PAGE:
Encyclopedia of Trotskyism On-Line: Revolutionary History
Revolutionary History has a valuable role to play in helping to educate a new generation of revolutionaries about the history of the movement. In their various organisations comrades will be told either that the history of Trotskyism is not very important or, alternatively, that their own organisation is the one true inheritor of the great tradition. Hopefully they will turn to Revolutionary History for a more balanced view. However, Revolutionary History will only win and deserve such readership if it accepts certain principles. Firstly, that nobody is sacrosanct. The record and ideas of everyone, even Trotsky and Marx, must be subjected to rigorous criticism. Secondly, the journal must scrupulously avoid factionalism. Of course, there should be vigorous and partisan polemic in signed articles, but the journal itself should be free of any factional identification. On this basis may I make two small observations on the most recent issue (Volume 2, no.2).
Firstly, in the obituary note on Munis, the Editors write that his group “developed ultra-leftist positions on the trade unions”. Some readers, familiar with the way such terms have been thrown around in the movement in recent years, may imagine that they refused to back the Broad Left slate for Minuting Secretary of the Trades Council, or something of that order. Unfortunately there was rather more to it than that. In Les Syndicats contre la Rdvolution by Munis and Peret (Le Terrain Vague, Paris, 1968), Munis argues that the destruction of the trade unions is the immediate priority task for workers. Of course, we can understand how, in an age of defeat and isolation, and facing the very real thuggery of the Stalinist unions, an authentic revolutionary like Munis could come to such a position. Nonetheless, the position should be labelled as pernicious and dangerous. Norman Tebbit could happily live with ’ultra-leftism’ of that sort.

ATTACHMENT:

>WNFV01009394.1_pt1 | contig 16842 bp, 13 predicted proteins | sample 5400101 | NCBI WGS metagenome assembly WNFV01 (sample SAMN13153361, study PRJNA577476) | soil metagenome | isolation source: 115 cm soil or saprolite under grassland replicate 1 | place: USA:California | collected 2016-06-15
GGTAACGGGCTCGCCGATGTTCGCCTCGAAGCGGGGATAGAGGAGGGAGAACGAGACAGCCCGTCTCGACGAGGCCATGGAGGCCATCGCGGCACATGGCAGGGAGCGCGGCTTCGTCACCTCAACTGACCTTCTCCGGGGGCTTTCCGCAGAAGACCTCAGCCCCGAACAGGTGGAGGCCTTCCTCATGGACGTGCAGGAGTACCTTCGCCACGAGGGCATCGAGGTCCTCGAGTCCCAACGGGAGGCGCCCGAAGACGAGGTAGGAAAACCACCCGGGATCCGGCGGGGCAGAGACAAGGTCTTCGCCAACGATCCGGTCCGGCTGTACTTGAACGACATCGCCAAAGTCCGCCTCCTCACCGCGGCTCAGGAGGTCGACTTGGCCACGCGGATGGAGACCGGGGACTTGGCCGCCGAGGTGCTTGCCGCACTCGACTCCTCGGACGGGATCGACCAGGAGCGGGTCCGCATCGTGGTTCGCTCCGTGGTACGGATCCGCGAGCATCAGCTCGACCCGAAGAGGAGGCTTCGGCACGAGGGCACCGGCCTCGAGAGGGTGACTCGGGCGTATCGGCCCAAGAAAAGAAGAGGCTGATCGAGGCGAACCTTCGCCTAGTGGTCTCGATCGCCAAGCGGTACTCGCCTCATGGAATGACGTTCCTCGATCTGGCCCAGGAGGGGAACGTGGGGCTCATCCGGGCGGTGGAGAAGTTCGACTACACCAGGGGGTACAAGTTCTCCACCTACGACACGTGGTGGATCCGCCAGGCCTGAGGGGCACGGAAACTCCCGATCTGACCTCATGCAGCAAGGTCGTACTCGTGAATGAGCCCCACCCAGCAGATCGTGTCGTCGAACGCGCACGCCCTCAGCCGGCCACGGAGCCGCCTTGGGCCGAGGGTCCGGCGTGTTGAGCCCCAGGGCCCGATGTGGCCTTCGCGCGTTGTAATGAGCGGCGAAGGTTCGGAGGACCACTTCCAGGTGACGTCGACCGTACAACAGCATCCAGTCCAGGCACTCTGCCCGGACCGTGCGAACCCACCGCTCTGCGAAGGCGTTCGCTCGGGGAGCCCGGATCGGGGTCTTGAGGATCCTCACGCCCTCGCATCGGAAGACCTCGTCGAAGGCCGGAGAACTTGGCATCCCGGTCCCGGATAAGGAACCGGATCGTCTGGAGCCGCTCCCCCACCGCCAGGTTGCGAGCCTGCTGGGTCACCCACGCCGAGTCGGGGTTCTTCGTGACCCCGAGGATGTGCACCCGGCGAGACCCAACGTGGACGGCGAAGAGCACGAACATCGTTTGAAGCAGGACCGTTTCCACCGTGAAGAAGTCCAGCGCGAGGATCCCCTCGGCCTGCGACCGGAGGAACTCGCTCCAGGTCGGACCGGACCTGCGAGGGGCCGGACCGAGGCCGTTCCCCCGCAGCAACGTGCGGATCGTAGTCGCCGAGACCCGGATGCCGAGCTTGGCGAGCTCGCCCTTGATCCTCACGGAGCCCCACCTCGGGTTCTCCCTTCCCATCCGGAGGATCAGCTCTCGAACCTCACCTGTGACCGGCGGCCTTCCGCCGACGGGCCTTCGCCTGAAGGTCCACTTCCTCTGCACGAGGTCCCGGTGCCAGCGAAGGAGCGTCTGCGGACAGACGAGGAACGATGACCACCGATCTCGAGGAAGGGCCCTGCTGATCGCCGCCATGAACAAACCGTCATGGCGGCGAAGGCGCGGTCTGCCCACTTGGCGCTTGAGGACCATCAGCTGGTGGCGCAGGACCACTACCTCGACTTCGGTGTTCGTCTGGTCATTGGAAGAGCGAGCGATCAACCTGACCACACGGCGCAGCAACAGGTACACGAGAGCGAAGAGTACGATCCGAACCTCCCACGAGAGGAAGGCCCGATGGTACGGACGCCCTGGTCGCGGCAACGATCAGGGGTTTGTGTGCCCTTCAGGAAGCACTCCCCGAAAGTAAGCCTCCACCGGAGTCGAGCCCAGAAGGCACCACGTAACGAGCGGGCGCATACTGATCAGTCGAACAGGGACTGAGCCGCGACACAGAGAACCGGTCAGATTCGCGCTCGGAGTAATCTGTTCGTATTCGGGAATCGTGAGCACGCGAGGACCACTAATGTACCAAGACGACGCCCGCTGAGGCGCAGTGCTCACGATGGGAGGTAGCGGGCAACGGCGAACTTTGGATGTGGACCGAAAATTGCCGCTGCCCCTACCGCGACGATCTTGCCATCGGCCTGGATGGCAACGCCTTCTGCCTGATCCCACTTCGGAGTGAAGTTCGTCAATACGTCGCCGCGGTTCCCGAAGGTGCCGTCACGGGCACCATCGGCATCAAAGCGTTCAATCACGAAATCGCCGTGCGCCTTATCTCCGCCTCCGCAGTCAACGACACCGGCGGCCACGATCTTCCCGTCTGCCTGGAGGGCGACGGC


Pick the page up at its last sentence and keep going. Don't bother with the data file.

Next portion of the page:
Secondly, in the Reader’s Notes your anonymous compiler lists a number of obituaries of C.L.R. James. Such a bibliography is extremely valuable, but am I the only one who feels that it is intrusive to include brief, sniping comments in such a bibliography? Your compiler singles out Robin Blackburn’s obituary in the Independent as “pretentious” and “grossly ignorant”. But the three brief quotations he gives fail to justify this condemnation.
Admittedly Blackburn did commit the heinous crime of getting James’ pseudonym wrong. But to call James an “Anarcho-Bolshevik” does not seem outrageous to me. After his break with orthodox Trotskyism James combined a profound admiration for Lenin and October with a total rejection of organisation in the present period (a paradox drawn out admirably by Paul Foot in Socialist Worker, 1 July 1989; an item that might well be added to the list of tributes to James).
And it is certainly a fact that James was interested in the “early works of Raymond Williams” – he wrote a long, critical and not unsympathetic review of Culture and Society and The Long Revolution called Marxism and the Intellectuals. This was originally written for Correspondence in 1961, but when that journal rejected it James persevered until it was published by Facing Reality in 1962. It is reproduced in Spheres of Existence (Allison and Busby, 1980).
It seems to me a matter of some interest that James should have thus confronted the most influential (around one million books sold) thinker of the emergent New Left, and certainly not something to be dismissed as self-evidently absurd. Of course, I may have quite misunderstood your compiler’s intentions – but that is the danger of cryptic interpolations in a bibliography. Better to give us the references and let us make our own minds up.
Updated by ETOL: 7.7.2003